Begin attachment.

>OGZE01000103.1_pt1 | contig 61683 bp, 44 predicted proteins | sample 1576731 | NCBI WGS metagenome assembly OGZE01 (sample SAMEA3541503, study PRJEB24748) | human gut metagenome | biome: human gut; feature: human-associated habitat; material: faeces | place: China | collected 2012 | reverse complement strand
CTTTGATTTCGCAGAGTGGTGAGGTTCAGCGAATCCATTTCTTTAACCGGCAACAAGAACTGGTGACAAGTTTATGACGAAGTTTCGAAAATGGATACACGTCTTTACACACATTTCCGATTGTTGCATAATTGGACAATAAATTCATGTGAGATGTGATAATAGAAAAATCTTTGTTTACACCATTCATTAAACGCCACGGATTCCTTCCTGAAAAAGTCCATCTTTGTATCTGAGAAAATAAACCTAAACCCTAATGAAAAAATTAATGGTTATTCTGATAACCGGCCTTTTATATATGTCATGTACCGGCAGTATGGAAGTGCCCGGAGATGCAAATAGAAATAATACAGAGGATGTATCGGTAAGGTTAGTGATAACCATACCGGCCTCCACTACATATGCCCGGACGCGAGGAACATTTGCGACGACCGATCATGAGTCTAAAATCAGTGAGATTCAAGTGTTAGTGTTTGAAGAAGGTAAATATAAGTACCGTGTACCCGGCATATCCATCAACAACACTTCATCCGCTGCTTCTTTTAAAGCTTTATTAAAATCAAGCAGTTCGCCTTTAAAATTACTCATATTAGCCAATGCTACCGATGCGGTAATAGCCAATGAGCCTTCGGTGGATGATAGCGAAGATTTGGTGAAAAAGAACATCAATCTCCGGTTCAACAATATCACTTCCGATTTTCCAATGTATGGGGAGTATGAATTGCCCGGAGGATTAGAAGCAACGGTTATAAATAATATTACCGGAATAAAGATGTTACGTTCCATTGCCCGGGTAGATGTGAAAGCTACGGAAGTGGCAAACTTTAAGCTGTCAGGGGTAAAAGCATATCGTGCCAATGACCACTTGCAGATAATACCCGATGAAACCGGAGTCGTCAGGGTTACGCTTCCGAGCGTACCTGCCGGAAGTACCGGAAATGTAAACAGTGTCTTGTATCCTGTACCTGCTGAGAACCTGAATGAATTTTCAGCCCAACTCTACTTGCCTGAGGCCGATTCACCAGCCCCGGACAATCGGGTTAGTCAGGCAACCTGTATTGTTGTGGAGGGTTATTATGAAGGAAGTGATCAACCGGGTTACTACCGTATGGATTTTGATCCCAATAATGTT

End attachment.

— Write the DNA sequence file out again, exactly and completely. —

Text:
>OGZE01000103.1_pt1 | contig 61683 bp, 44 predicted proteins | sample 1576731 | NCBI WGS metagenome assembly OGZE01 (sample SAMEA3541503, study PRJEB24748) | human gut metagenome | biome: human gut; feature: human-associated habitat; material: faeces | place: China | collected 2012 | reverse complement strand
CTTTGATTTCGCAGAGTGGTGAGGTTCAGCGAATCCATTTCTTTAACCGGCAACAAGAACTGGTGACAAGTTTATGACGAAGTTTCGAAAATGGATACACGTCTTTACACACATTTCCGATTGTTGCATAATTGGACAATAAATTCATGTGAGATGTGATAATAGAAAAATCTTTGTTTACACCATTCATTAAACGCCACGGATTCCTTCCTGAAAAAGTCCATCTTTGTATCTGAGAAAATAAACCTAAACCCTAATGAAAAAATTAATGGTTATTCTGATAACCGGCCTTTTATATATGTCATGTACCGGCAGTATGGAAGTGCCCGGAGATGCAAATAGAAATAATACAGAGGATGTATCGGTAAGGTTAGTGATAACCATACCGGCCTCCACTACATATGCCCGGACGCGAGGAACATTTGCGACGACCGATCATGAGTCTAAAATCAGTGAGATTCAAGTGTTAGTGTTTGAAGAAGGTAAATATAAGTACCGTGTACCCGGCATATCCATCAACAACACTTCATCCGCTGCTTCTTTTAAAGCTTTATTAAAATCAAGCAGTTCGCCTTTAAAATTACTCATATTAGCCAATGCTACCGATGCGGTAATAGCCAATGAGCCTTCGGTGGATGATAGCGAAGATTTGGTGAAAAAGAACATCAATCTCCGGTTCAACAATATCACTTCCGATTTTCCAATGTATGGGGAGTATGAATTGCCCGGAGGATTAGAAGCAACGGTTATAAATAATATTACCGGAATAAAGATGTTACGTTCCATTGCCCGGGTAGATGTGAAAGCTACGGAAGTGGCAAACTTTAAGCTGTCAGGGGTAAAAGCATATCGTGCCAATGACCACTTGCAGATAATACCCGATGAAACCGGAGTCGTCAGGGTTACGCTTCCGAGCGTACCTGCCGGAAGTACCGGAAATGTAAACAGTGTCTTGTATCCTGTACCTGCTGAGAACCTGAATGAATTTTCAGCCCAACTCTACTTGCCTGAGGCCGATTCACCAGCCCCGGACAATCGGGTTAGTCAGGCAACCTGTATTGTTGTGGAGGGTTATTATGAAGGAAGTGATCAACCGGGTTACTACCGTATGGATTTTGATCCCAATAATGTT